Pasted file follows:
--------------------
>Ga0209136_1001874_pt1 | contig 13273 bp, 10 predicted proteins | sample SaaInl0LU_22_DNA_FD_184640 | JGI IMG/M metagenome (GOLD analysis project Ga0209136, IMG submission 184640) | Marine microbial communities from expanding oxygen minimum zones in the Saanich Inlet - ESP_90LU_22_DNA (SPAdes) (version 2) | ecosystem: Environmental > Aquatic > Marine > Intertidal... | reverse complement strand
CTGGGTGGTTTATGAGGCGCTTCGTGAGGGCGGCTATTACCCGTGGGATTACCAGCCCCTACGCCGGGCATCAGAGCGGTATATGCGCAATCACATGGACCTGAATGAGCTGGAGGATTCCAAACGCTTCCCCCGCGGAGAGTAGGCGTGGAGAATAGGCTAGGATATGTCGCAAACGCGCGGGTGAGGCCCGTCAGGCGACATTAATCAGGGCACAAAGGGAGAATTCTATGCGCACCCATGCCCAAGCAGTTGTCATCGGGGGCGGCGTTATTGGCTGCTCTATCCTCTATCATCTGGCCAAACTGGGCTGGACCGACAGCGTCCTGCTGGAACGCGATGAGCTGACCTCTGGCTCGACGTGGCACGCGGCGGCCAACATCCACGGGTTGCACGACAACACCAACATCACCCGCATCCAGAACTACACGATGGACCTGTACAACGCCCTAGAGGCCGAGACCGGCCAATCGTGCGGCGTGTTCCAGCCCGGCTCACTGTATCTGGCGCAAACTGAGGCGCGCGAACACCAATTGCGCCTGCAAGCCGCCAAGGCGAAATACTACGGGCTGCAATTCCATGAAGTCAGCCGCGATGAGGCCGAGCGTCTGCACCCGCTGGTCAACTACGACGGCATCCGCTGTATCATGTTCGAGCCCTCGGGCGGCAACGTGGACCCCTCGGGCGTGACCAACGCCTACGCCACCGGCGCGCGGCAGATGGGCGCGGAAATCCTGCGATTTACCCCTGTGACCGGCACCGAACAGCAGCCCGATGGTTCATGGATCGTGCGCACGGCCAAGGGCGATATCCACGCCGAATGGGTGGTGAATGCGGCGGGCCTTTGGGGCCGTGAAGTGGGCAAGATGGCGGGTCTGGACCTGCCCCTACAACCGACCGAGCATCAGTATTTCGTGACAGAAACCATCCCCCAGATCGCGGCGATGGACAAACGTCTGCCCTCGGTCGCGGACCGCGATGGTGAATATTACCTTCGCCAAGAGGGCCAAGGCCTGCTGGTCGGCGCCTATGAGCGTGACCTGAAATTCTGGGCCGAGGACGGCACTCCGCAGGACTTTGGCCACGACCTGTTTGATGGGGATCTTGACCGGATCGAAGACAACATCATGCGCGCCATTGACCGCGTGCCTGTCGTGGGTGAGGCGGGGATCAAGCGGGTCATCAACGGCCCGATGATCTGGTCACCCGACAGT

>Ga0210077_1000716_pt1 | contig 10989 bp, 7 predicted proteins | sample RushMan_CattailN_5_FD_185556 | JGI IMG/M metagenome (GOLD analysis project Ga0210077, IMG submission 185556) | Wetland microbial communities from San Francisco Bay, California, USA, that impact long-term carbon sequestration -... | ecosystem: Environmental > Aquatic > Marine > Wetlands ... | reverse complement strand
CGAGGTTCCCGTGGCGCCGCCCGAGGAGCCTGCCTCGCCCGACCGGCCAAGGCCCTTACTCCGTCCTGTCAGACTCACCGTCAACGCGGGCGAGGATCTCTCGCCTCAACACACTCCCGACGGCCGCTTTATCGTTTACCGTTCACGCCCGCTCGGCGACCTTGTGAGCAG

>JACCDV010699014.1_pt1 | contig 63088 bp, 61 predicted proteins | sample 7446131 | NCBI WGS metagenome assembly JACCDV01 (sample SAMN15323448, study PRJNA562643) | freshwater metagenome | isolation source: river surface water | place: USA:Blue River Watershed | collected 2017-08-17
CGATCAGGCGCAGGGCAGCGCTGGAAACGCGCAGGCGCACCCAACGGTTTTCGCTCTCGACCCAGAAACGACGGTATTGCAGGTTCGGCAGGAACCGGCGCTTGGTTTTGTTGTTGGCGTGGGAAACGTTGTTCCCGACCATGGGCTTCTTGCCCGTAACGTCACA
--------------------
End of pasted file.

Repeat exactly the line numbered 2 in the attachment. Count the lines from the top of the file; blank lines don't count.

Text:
CTGGGTGGTTTATGAGGCGCTTCGTGAGGGCGGCTATTACCCGTGGGATTACCAGCCCCTACGCCGGGCATCAGAGCGGTATATGCGCAATCACATGGACCTGAATGAGCTGGAGGATTCCAAACGCTTCCCCCGCGGAGAGTAGGCGTGGAGAATAGGCTAGGATATGTCGCAAACGCGCGGGTGAGGCCCGTCAGGCGACATTAATCAGGGCACAAAGGGAGAATTCTATGCGCACCCATGCCCAAGCAGTTGTCATCGGGGGCGGCGTTATTGGCTGCTCTATCCTCTATCATCTGGCCAAACTGGGCTGGACCGACAGCGTCCTGCTGGAACGCGATGAGCTGACCTCTGGCTCGACGTGGCACGCGGCGGCCAACATCCACGGGTTGCACGACAACACCAACATCACCCGCATCCAGAACTACACGATGGACCTGTACAACGCCCTAGAGGCCGAGACCGGCCAATCGTGCGGCGTGTTCCAGCCCGGCTCACTGTATCTGGCGCAAACTGAGGCGCGCGAACACCAATTGCGCCTGCAAGCCGCCAAGGCGAAATACTACGGGCTGCAATTCCATGAAGTCAGCCGCGATGAGGCCGAGCGTCTGCACCCGCTGGTCAACTACGACGGCATCCGCTGTATCATGTTCGAGCCCTCGGGCGGCAACGTGGACCCCTCGGGCGTGACCAACGCCTACGCCACCGGCGCGCGGCAGATGGGCGCGGAAATCCTGCGATTTACCCCTGTGACCGGCACCGAACAGCAGCCCGATGGTTCATGGATCGTGCGCACGGCCAAGGGCGATATCCACGCCGAATGGGTGGTGAATGCGGCGGGCCTTTGGGGCCGTGAAGTGGGCAAGATGGCGGGTCTGGACCTGCCCCTACAACCGACCGAGCATCAGTATTTCGTGACAGAAACCATCCCCCAGATCGCGGCGATGGACAAACGTCTGCCCTCGGTCGCGGACCGCGATGGTGAATATTACCTTCGCCAAGAGGGCCAAGGCCTGCTGGTCGGCGCCTATGAGCGTGACCTGAAATTCTGGGCCGAGGACGGCACTCCGCAGGACTTTGGCCACGACCTGTTTGATGGGGATCTTGACCGGATCGAAGACAACATCATGCGCGCCATTGACCGCGTGCCTGTCGTGGGTGAGGCGGGGATCAAGCGGGTCATCAACGGCCCGATGATCTGGTCACCCGACAGT